Max Mara SoHo

Max Mara SoJo in New York, NY by Duccio Grassi Architects, 2001

New York City's Soho district has evolved over time from industrial and manufacturing uses to artists' lofts and galleries to its most recent incarnation as a fashionable area, primarily littered with retail and restaurants. The change from industrial to commercial has not drastically changed the fabric of Soho, since most new uses have primarily renovated existing buildings. Max Mara, on West Broadway, is an exception with two levels of new construction containing the fashion company's signature women's clothing.

Rather than continuing the lot-line storefronts of adjacent buildings, the architects, Italy's Duccio Grassi Architects, cut back the entry at an angle to the street. Horizontal wood slats extend over a display space cut at another angle, returning to the sidewalk. Inside, the first floor extends back in an "L"-shape, exposed wood bow trusses and skylights giving an open feel to the space. The visitor can walk down concrete stairs to the lower level, a partially double-height space equally full of light from the skylights and portions of glass floor.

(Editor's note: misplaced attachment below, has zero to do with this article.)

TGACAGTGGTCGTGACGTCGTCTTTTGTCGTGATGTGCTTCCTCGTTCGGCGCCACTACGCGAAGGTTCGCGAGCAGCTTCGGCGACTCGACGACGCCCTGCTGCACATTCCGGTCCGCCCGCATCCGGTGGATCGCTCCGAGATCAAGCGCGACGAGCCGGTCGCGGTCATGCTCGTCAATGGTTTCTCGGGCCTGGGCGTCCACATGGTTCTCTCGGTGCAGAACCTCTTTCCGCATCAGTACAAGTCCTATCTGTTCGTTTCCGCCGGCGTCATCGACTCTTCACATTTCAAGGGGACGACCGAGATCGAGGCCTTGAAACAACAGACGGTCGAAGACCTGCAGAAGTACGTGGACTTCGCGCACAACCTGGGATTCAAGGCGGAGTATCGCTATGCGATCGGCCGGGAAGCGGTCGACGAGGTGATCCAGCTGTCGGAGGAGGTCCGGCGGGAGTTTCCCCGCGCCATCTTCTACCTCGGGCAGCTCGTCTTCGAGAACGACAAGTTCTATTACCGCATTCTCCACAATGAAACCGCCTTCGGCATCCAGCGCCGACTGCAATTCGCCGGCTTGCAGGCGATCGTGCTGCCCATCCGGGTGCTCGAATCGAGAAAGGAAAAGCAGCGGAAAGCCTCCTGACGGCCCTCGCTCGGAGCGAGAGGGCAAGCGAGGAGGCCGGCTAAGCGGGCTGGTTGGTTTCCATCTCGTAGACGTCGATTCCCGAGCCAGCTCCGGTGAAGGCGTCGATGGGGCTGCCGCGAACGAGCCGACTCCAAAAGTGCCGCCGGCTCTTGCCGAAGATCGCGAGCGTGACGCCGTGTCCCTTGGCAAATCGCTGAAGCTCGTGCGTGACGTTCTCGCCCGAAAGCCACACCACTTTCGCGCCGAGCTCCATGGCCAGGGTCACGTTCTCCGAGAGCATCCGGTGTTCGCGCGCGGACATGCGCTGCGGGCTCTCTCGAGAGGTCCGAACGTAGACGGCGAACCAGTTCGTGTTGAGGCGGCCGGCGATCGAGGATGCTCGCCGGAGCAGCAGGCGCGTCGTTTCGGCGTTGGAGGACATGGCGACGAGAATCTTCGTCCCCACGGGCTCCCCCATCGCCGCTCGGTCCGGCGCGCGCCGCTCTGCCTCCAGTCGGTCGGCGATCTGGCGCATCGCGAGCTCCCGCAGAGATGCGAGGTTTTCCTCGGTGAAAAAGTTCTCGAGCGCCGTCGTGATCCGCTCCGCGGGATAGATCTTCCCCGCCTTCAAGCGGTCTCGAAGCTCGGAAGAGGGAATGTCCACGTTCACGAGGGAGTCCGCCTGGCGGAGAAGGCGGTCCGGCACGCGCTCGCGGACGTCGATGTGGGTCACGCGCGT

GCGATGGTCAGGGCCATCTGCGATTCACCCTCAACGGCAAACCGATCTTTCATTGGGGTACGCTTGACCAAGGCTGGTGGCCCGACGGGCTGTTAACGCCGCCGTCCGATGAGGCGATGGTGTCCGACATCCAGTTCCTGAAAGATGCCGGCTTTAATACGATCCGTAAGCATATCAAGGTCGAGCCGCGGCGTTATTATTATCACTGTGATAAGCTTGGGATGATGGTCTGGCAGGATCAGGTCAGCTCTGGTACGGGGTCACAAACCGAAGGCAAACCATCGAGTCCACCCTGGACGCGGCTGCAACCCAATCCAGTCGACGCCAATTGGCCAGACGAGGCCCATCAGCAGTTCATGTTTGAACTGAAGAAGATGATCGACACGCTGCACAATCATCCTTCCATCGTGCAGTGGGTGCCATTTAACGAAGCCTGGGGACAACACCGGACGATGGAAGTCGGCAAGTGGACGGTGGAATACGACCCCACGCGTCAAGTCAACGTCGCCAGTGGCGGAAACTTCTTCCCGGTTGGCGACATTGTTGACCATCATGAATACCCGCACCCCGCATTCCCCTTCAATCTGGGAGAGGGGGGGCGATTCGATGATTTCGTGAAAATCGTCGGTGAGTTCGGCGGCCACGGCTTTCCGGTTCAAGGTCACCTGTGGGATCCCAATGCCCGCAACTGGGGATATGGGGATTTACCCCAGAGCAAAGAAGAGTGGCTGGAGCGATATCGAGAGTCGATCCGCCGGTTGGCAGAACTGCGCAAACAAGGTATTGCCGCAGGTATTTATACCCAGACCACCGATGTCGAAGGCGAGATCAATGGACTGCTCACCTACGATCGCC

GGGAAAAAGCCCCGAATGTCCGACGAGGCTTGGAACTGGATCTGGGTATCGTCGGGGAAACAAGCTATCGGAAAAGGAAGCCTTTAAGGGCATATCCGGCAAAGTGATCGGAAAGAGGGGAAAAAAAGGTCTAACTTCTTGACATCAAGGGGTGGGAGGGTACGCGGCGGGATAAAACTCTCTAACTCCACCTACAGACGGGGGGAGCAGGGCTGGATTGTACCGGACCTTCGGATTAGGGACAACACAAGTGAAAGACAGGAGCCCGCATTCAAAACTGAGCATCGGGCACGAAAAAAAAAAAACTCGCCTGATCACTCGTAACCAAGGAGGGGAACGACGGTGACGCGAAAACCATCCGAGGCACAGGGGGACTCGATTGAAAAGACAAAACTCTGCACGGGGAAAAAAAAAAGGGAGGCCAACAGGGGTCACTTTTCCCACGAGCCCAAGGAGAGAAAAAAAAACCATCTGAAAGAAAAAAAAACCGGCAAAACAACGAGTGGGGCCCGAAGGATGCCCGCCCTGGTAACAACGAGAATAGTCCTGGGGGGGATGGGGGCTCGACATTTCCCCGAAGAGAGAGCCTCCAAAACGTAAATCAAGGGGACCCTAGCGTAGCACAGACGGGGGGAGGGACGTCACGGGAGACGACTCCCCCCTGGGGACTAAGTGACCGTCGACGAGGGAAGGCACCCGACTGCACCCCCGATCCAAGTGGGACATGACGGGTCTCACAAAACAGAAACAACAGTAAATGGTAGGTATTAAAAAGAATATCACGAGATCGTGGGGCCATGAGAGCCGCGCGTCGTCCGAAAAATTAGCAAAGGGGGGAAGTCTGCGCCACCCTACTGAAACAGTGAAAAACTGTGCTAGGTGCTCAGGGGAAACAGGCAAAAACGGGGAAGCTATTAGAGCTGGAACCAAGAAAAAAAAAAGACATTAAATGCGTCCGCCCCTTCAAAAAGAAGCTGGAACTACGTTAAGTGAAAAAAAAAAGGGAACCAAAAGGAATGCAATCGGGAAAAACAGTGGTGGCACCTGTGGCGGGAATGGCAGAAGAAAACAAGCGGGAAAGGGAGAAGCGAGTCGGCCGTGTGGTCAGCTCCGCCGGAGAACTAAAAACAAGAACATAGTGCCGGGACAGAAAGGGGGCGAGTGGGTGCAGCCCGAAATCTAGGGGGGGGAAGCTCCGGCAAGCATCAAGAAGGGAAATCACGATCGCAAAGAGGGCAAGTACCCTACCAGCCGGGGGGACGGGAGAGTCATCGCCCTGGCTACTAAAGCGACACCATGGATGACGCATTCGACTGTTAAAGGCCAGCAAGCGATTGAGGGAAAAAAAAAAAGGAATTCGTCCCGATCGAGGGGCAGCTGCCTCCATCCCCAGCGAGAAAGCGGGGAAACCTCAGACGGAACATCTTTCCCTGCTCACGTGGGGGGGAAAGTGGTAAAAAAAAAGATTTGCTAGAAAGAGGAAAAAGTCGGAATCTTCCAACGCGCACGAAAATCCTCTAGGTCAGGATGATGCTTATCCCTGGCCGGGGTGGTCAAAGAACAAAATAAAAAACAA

The small store has many qualities, including light, geometry - the combination of street grid and angle of the structure and facade - and texture. The last quality is evident in the variety of concrete work - smooth floors and rough, undulating precast panels - and their contrast with wood slats, both inside and outside, and a parallelogram-shaped wood drawer wall.

Duccio Grassi Architects have created an environment that contrasts the clothing it contains. While the environment is rough and imperfect, the clothes are smooth and precise. This contrast extends to the stores existence in Soho. As Max Mara embodies the evolution of the area, it breaks out of the loft mold and becomes its own object.